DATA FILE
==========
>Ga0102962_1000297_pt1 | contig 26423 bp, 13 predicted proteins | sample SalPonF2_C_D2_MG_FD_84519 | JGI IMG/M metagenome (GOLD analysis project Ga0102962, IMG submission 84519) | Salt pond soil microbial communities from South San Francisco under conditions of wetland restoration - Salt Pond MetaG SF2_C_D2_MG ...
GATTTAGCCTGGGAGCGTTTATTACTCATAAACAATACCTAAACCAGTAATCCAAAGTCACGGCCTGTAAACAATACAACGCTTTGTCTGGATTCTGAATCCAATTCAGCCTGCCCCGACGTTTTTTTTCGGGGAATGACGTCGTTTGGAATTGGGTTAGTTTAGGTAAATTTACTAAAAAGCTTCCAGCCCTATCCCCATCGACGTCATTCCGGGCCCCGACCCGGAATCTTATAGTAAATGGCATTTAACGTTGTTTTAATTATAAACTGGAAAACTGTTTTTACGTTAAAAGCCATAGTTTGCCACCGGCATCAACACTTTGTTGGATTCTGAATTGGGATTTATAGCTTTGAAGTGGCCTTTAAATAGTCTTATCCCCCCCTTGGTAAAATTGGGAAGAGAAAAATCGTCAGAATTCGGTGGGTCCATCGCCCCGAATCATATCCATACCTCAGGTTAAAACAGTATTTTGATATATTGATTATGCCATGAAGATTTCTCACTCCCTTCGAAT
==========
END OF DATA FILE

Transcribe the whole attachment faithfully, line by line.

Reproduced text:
>Ga0102962_1000297_pt1 | contig 26423 bp, 13 predicted proteins | sample SalPonF2_C_D2_MG_FD_84519 | JGI IMG/M metagenome (GOLD analysis project Ga0102962, IMG submission 84519) | Salt pond soil microbial communities from South San Francisco under conditions of wetland restoration - Salt Pond MetaG SF2_C_D2_MG ...
GATTTAGCCTGGGAGCGTTTATTACTCATAAACAATACCTAAACCAGTAATCCAAAGTCACGGCCTGTAAACAATACAACGCTTTGTCTGGATTCTGAATCCAATTCAGCCTGCCCCGACGTTTTTTTTCGGGGAATGACGTCGTTTGGAATTGGGTTAGTTTAGGTAAATTTACTAAAAAGCTTCCAGCCCTATCCCCATCGACGTCATTCCGGGCCCCGACCCGGAATCTTATAGTAAATGGCATTTAACGTTGTTTTAATTATAAACTGGAAAACTGTTTTTACGTTAAAAGCCATAGTTTGCCACCGGCATCAACACTTTGTTGGATTCTGAATTGGGATTTATAGCTTTGAAGTGGCCTTTAAATAGTCTTATCCCCCCCTTGGTAAAATTGGGAAGAGAAAAATCGTCAGAATTCGGTGGGTCCATCGCCCCGAATCATATCCATACCTCAGGTTAAAACAGTATTTTGATATATTGATTATGCCATGAAGATTTCTCACTCCCTTCGAAT